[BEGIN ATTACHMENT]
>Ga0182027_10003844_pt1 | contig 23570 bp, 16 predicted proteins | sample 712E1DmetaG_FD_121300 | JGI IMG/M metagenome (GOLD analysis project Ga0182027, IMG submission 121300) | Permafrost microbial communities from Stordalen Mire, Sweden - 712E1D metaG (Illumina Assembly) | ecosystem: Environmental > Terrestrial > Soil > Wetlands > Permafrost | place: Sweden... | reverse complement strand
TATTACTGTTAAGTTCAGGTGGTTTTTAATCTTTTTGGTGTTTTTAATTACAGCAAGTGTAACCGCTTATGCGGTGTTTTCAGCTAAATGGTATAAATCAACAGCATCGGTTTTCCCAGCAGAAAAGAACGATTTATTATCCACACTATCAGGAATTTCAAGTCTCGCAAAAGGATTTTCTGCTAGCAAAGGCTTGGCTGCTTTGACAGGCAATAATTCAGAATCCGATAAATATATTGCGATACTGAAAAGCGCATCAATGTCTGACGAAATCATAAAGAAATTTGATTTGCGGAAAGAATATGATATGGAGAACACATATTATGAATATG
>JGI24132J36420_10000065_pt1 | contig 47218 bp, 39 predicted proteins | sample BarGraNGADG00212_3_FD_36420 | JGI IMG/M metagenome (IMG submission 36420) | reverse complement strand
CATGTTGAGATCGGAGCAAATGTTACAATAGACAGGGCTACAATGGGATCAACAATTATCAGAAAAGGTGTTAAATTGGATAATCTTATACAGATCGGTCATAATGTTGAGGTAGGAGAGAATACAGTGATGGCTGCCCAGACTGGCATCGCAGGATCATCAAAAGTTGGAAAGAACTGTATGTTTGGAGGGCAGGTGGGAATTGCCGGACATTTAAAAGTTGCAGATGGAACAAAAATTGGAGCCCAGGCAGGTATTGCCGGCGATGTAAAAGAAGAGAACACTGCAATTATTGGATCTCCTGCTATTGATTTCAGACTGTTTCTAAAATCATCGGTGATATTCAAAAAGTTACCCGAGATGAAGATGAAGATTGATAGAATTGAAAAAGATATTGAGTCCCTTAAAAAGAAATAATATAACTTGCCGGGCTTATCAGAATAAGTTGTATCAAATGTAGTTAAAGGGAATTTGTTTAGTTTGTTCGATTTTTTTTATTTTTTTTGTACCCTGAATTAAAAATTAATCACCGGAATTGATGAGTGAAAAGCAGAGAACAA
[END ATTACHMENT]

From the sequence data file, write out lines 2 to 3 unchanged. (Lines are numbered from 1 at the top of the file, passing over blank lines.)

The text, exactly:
TATTACTGTTAAGTTCAGGTGGTTTTTAATCTTTTTGGTGTTTTTAATTACAGCAAGTGTAACCGCTTATGCGGTGTTTTCAGCTAAATGGTATAAATCAACAGCATCGGTTTTCCCAGCAGAAAAGAACGATTTATTATCCACACTATCAGGAATTTCAAGTCTCGCAAAAGGATTTTCTGCTAGCAAAGGCTTGGCTGCTTTGACAGGCAATAATTCAGAATCCGATAAATATATTGCGATACTGAAAAGCGCATCAATGTCTGACGAAATCATAAAGAAATTTGATTTGCGGAAAGAATATGATATGGAGAACACATATTATGAATATG
>JGI24132J36420_10000065_pt1 | contig 47218 bp, 39 predicted proteins | sample BarGraNGADG00212_3_FD_36420 | JGI IMG/M metagenome (IMG submission 36420) | reverse complement strand